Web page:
zone's double down the left singles spot going to either Mc-
line vKinley or Douglas. Ralston and
The victory enabled Boston to McKinley likely will be the dou-
close out its home stand with an bles team.
11-4 record, and moved the Sox to The U.S.-Mexico winner will
within 2'/2 games of fifth place meet India, the Eastern Zone
Chicago. winner, in the first interzone fin-
Orioles 8, Athletics 0
BALTIMORE - The Baltimore
Orioles jumped on starter Bill
Wunkel for four hits and five runs
in the first inning last night and
coasted to an 8-0gvictoryover the
Kansas City Athletics.
The big blow of the evening was
a two-run single by Whitey Her-
zog after Kunkel, making his first '
starting appearance, yielded sin-
gles to Russ Snuder and Jackie
and an infield out, and crossed
the plate when Stuart dropped the
ball at first base on what would
have been the third out.
... usual mopup
W L Pct. GB
New York 75 37 .670 --
Detroit 72 40 .643 3
Baltimore 64 51 .557 121
Cleveland 59 54 .522 16 f
Chicago 56 57 .496 19%/
Boston 56 61 .479 21/
Washington 46 63 .422 271f2
Los Angeles 47 65 .420 28
Minnesota 47 66 .416 28Y
Kansas City 42 70 .375 33
New York 3, Los Angeles 1
Boston 3, Minnesota 2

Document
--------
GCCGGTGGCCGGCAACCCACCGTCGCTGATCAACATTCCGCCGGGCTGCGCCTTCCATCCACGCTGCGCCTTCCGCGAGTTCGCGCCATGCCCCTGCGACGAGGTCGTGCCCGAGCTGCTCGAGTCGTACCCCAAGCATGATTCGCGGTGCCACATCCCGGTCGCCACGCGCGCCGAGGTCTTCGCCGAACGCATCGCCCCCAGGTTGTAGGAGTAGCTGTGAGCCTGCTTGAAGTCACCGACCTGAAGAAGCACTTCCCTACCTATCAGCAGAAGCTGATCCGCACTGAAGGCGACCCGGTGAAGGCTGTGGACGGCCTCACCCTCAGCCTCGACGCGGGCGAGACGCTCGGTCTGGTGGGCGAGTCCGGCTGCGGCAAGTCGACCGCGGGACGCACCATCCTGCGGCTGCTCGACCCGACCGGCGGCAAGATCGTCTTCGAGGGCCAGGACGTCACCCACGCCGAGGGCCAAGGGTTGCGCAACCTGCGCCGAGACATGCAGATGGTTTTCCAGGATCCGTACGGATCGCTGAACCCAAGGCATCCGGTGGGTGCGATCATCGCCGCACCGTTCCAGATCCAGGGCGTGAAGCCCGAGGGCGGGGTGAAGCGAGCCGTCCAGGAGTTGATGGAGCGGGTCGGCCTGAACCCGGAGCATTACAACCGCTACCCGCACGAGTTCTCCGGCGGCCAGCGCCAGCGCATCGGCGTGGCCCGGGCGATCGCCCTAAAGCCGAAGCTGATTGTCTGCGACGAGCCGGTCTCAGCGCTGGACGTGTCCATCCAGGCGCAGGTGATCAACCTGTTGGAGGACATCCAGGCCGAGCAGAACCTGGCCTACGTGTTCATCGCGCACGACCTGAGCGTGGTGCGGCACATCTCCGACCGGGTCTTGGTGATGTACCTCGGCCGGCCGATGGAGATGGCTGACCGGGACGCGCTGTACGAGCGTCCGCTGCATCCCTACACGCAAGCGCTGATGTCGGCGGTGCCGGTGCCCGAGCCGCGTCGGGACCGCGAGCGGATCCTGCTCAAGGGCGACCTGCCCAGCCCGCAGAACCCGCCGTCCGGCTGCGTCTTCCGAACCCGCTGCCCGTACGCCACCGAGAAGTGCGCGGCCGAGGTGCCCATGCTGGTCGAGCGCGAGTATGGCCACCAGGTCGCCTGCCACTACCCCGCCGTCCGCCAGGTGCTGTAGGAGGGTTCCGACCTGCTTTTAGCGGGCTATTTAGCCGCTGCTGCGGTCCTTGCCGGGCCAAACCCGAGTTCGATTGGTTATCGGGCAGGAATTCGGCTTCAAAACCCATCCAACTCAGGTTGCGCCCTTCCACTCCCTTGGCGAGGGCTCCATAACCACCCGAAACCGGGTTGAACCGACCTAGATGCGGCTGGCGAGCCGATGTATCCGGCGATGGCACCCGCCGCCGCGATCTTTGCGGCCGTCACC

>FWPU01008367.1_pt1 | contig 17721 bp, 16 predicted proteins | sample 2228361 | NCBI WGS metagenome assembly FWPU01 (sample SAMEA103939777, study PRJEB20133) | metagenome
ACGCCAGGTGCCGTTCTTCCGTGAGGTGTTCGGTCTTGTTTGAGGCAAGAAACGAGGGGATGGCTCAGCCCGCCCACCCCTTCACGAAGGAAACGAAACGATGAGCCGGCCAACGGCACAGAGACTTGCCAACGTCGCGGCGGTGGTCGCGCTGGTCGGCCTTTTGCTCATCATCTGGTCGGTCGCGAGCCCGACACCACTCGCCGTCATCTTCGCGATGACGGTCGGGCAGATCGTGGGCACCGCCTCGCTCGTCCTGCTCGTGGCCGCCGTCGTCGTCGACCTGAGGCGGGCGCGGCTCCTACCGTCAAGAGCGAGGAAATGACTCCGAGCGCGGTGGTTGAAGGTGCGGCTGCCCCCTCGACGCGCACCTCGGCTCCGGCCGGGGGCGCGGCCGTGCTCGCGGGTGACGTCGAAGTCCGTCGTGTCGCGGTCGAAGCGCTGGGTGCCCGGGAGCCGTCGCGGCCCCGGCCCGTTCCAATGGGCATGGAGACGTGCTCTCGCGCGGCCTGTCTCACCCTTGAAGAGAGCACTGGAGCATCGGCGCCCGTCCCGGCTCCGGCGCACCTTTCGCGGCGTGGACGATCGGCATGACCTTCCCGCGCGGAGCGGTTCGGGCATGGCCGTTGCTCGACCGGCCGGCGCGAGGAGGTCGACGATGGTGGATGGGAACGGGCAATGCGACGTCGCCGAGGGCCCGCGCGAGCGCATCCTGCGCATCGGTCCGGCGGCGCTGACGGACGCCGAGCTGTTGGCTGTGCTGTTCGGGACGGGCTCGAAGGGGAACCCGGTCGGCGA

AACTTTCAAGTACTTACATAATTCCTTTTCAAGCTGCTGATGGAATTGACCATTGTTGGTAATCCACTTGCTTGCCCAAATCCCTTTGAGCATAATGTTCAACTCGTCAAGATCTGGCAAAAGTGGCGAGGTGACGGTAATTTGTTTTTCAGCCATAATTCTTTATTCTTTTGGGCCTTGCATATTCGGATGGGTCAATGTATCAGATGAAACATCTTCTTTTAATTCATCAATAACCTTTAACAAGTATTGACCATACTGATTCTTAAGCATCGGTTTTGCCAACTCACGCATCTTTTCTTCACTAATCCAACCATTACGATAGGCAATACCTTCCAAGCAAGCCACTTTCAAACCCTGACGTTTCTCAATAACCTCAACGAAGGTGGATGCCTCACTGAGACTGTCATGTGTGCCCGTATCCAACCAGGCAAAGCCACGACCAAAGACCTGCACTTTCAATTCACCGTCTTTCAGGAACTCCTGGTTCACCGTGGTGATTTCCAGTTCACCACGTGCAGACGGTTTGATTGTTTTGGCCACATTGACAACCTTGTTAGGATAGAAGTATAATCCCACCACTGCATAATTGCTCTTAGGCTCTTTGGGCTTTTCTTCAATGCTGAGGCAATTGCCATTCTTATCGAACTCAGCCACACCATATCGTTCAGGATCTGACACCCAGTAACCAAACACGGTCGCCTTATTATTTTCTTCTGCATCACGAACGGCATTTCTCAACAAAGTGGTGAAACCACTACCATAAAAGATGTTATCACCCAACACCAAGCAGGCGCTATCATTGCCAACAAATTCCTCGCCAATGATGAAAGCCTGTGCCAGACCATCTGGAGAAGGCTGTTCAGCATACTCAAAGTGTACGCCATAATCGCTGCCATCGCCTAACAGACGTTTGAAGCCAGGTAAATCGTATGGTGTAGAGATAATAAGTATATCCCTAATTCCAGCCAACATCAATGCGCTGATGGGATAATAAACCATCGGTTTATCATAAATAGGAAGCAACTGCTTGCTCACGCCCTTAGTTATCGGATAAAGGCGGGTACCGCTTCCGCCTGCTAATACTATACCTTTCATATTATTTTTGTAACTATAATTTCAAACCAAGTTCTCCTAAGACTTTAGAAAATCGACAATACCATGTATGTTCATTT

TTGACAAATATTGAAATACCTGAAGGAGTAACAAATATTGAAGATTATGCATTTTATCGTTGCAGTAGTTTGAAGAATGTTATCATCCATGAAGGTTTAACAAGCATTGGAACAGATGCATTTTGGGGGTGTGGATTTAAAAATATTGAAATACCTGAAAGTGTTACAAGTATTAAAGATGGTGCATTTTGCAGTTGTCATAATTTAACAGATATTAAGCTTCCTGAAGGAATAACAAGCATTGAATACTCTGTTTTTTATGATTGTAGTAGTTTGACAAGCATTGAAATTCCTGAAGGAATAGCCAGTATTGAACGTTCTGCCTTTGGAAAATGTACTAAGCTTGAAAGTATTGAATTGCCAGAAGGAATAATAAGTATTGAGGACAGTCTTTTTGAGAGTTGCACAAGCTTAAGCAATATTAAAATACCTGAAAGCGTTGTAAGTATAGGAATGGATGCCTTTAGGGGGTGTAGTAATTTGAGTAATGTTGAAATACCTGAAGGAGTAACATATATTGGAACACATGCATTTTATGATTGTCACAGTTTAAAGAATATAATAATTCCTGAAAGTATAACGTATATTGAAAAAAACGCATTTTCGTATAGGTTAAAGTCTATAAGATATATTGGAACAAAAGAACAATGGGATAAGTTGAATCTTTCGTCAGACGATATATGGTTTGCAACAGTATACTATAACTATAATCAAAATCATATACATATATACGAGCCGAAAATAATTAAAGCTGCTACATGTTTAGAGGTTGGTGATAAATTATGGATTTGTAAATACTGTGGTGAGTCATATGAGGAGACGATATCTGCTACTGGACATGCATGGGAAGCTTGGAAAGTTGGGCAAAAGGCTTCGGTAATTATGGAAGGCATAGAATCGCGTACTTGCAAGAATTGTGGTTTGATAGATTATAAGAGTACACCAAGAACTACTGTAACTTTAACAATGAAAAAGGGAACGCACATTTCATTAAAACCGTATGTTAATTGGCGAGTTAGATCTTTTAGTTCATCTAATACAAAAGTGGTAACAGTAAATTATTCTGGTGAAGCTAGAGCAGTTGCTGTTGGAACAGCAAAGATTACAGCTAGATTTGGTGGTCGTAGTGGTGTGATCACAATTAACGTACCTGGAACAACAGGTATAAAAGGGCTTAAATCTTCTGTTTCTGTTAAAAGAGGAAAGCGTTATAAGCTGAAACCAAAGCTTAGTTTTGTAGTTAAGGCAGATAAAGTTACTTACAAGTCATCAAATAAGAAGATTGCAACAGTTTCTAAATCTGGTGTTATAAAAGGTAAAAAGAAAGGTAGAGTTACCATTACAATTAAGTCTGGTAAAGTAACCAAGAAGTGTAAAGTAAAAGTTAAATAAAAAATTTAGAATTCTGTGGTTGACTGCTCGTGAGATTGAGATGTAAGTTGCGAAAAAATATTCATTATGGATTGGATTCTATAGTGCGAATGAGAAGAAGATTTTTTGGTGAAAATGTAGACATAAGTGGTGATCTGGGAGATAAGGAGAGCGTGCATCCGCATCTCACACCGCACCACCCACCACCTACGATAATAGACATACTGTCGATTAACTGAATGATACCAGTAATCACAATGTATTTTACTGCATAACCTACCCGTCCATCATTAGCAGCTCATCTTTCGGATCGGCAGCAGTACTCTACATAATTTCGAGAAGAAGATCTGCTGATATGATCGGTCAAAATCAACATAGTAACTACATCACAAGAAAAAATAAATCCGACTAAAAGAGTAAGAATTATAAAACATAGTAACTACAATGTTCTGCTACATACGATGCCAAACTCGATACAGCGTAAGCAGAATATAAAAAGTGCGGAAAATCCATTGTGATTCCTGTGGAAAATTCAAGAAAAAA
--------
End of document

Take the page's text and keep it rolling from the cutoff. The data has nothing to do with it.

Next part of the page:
Detroit 3, Chicago 2
Baltimore 8, Kansas City 0
(Only games scheduled)
New York (Terry 7-1) at Washing-
ton (McClain 7-12 or Donovan 7-8)
Detroit (Foytack 7-6) at Minnesota
(Ramos 8-13) (n)
Kansas City (Shaw 7-0) at Chicago
(Pierce 6-7) (ni)
Los Angeles (Duren 4-10 or Mc-
Bride 9-8) at Cleveland (Perry 8-
Boston (Nichols 2-1) at Baltimore
(Hall 5-4) (n)
W L Pct. GB
Los Angeles 67 40 .626 -
Cincinnati 69 44 .611 1
San Francisco 58 49 .542 9
Milwaukee 54 51 .514 12
St. Louis 56. 53 .514 12
Pittsburgh 51 53 .490 14/
Chicago 44 62 .415 221/
Philadelphia 30 77 .280 37
St. Louis 3, Pittsburgh 2
Only game scheduled
Cincinnati (O'Toole 11-8) at San
Francisco (Marlchal 9-7) (n)
Chicago (Curtis 7-6) at Milwaukee
(Spahn 11-12) (n)
Philadelphia (Sullivan 3-10) at
Pittsburgh (Friend 11-13) (n)
Only games scheduled
House, 15-year-old distance star
of the Los Angeles A.C., breezed
to victory last night in defense
of her 1,500 meter title in the
women's senior National AAU
Outdoor Swimming and Diving
The frail-looking but strong
youngster won by 7.5 seconds over
Sharon Finneran, 14, of Fort
Lauderdale, Fla., with Susan My-
ers of Palm Beach, Fla., third.
Miss House was timed in 19 min-
utes 46.3 seconds just 1.3 seconds
slower than the American record
she set in winning the title last
En route Carolyn unofficially
bettered the American 800 meter
swim record of 10:24.3, set by Lor-
raine Crapp of Australia four
years ago, with a time of 10:20.6.
But she had only one clocker on
her at the 800 and three are re-
quired for record purposes.
The 5-4, 112-pound Miss House
trailed Miss Fineran closely for 600
meters, took over at the 650 mark
and then gradually pulled away
to win by about 15 yards.
Carolyn's performance was re-
markable since she was hospital-